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The Drums Of BIO 2015: Dollars, Nano and Data

 By Louis Garguilo,

Three sounds among the drumbeat of discussions at BIO 2015 in Philadelphia reverberated most for me.  
The first came from the bass drum of money: Investment opportunities, private funding, IPOs, low interest rates ... but darkening macroeconomics. “Partnerships” sounded more like “payerships,” as financiers, biotechs, and specialty and big pharma, search for ways to fund novel ideas and bankroll products through development to commercial.
Next were the razor-sharp tones of the nanotechnology snare drum. With the arrival of nanobio, nanomedicine, and nano-a-lot-of-areas collectively, a third pillar of our part of the healthcare sector has emerged: now it’s Pharma, Bio, and Nano. This maturing technology may redefine what we think of as “medicine,” how we deliver drugs, and fight disease.
And hitting the cymbals with ringing exclamation was “the whole digital field interacting with pharma and bio,” as described by Monika Lessl, Ph.D., VP, Head of Innovation at Bayer AG.

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Defeating cyberattacks on 3-D printers

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Nanotechnology gives green energy a green color

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Killing bacteria by hacking plastics with silver nanoparticles and electricity

Researchers have developed an innovative way of hacking conducting plastics so as to prevent bacterial growth using silver nanoparticles and a small electrical current.

Polystyrene makes next-generation of solar panels even cheaper

Scientists are using polystyrene particles rather than expensive polymers to make the next generation of solar cells, which are used to make solar panels, more stable and even cheaper.

Atomically thin layers bring spintronics closer to applications

Researchers have created a graphene-based device, in which electron spins can be injected and detected with unprecedented efficiency. The result is a hundredfold increase of the spin signal, big enough to be used in real life applications, such as new spin transistors and spin-based logic.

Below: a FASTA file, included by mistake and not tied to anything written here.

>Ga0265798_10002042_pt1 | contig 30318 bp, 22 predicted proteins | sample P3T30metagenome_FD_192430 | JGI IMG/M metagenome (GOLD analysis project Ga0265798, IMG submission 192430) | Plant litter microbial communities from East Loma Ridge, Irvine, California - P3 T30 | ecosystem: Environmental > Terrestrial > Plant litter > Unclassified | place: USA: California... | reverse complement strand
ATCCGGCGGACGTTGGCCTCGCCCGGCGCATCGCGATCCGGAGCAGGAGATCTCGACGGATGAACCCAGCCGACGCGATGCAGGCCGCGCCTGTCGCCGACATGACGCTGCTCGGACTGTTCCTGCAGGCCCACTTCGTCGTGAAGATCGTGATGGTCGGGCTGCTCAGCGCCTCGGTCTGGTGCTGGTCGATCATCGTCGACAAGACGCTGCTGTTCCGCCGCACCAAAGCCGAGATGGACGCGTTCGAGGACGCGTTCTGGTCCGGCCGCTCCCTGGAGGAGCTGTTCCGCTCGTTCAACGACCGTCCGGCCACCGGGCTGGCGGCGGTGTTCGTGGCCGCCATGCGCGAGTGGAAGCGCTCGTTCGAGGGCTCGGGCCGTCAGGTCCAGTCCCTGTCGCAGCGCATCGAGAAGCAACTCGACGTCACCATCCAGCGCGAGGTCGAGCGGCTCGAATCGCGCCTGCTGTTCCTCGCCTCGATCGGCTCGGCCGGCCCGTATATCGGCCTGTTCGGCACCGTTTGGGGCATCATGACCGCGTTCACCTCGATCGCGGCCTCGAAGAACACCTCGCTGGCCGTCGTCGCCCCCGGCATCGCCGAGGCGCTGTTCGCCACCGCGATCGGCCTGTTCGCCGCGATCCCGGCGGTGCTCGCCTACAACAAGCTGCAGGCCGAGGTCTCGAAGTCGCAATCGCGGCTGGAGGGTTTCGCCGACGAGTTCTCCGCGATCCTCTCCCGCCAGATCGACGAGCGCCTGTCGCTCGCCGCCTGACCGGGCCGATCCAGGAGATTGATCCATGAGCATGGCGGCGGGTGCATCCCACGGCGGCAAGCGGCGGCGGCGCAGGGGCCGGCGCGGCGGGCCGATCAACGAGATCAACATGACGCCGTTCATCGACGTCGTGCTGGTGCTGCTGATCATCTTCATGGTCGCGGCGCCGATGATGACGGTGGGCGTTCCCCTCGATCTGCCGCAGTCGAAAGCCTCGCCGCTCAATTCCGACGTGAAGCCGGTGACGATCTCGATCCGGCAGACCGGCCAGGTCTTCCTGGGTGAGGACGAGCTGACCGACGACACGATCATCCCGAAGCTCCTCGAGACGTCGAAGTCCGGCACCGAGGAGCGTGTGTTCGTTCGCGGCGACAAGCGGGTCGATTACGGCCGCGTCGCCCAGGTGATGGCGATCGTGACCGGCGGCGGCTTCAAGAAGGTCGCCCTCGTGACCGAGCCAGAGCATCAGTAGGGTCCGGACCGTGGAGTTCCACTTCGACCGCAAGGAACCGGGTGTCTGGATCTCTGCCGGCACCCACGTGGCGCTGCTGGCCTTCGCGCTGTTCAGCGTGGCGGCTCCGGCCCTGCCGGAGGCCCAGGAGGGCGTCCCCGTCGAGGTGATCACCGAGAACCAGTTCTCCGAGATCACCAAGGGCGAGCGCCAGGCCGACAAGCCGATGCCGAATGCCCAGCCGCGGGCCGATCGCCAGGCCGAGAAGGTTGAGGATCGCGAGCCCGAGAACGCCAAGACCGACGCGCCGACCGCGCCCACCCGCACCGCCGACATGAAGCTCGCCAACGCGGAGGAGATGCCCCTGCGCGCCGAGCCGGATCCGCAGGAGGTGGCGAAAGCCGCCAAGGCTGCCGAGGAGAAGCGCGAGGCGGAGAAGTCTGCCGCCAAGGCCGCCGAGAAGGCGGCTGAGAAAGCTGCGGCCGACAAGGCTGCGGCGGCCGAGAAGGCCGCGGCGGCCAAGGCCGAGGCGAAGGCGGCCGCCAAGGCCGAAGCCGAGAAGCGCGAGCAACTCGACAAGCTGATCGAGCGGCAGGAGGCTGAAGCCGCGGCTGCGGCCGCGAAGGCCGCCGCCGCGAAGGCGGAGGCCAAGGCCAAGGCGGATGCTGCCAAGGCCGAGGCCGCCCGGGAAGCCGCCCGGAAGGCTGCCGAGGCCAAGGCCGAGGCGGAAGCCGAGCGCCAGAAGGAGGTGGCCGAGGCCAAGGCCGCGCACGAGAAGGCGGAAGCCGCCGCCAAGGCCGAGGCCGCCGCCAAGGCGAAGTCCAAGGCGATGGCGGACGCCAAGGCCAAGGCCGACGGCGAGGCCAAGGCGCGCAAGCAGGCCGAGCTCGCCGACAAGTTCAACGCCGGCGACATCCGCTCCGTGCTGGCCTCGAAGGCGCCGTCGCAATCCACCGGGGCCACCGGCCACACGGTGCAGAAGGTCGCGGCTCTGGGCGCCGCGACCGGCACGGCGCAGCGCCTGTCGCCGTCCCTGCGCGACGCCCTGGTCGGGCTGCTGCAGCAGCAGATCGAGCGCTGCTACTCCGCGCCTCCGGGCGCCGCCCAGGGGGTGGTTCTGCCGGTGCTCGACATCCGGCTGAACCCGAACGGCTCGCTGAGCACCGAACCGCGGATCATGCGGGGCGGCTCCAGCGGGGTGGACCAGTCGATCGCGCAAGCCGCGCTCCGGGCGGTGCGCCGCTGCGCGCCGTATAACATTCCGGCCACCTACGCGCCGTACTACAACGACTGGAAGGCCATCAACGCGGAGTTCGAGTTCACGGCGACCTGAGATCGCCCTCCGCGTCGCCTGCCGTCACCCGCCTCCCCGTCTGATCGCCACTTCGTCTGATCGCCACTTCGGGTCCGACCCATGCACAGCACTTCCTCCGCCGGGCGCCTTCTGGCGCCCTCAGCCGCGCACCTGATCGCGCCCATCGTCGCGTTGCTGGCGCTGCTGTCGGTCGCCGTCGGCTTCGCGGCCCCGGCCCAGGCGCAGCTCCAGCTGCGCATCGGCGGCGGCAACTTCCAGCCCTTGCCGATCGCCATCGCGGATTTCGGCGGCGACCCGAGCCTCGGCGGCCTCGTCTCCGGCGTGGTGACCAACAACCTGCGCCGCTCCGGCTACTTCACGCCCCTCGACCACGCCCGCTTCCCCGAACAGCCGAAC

Lungs in space (w/video)

Nanomedicine research project could lead to new lung therapeutics.

Researchers create first 3D movie of a virus in action

Scientists have for the first time created a three-dimensional movie showing a virus preparing to infect a healthy cell.

New nanotechnology reporting rule from EPA

EPA issues guidance for new nanotechnology reporting and recordkeeping rule.

A multistable, shape-reconfigurable design for aluminum-air batteries

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Exotic quantum states made from light

Physicists create optical 'wells' for a super-photon for the first time.

2-faced 2D material is a first

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Researchers obtain decacene, the largest acene synthesised ever

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Single molecules can work as reproducible transistors - at room temperature

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Researchers achieve major improvement for lensless computational microscopy

By employing special algorithms, researchers increased the resolution of obtained images without any changes in the technical characteristics of microscopes.

New SQUID-based detector opens up new fields of study with new level of sensitivity

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Vapor harvesting gets the edge

Surface wettability has little effect on atmospheric water gathering, but edge structure is crucial.

Solar cells and light sensors - fewer defects from a 2D approach

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Fabricating hexagonal boron nitride foam for CO2 absorption

Scientists report a technique to fabricate lightweight 3D macroscopic porous structures formed from hexagonal boron nitride (h-BN) nanosheets.

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Massive particles test standard quantum theory

First explicit bounds from interference experiments with matter waves.

New ultrathin semiconductor materials exceed some of silicon's 'secret' powers

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Simulation demonstrates how exposure to plasma makes carbon nanotubes grow

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3D cell culture platform based on direct laser written microtowers

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Flexible batteries power the future of wearable technology

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Material-independent nanocoating antimicrobial spray extends the shelf life of produce

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New handheld spectral analyzer uses power of smartphone to detect disease

Researchers have developed technology that enables a smartphone to perform lab-grade medical diagnostic tests that typically require large, expensive instruments.

Test uses nanotechnology to quickly diagnose Zika virus

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IV and cellular fluids power flexible batteries

Researchers have engineered bendable batteries that can run on body-inspired liquids such as normal IV saline solution and cell-culture medium.

Electronic skin takes wearable health monitors to the next level

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All-carbon humidity sensor handwritten on paper

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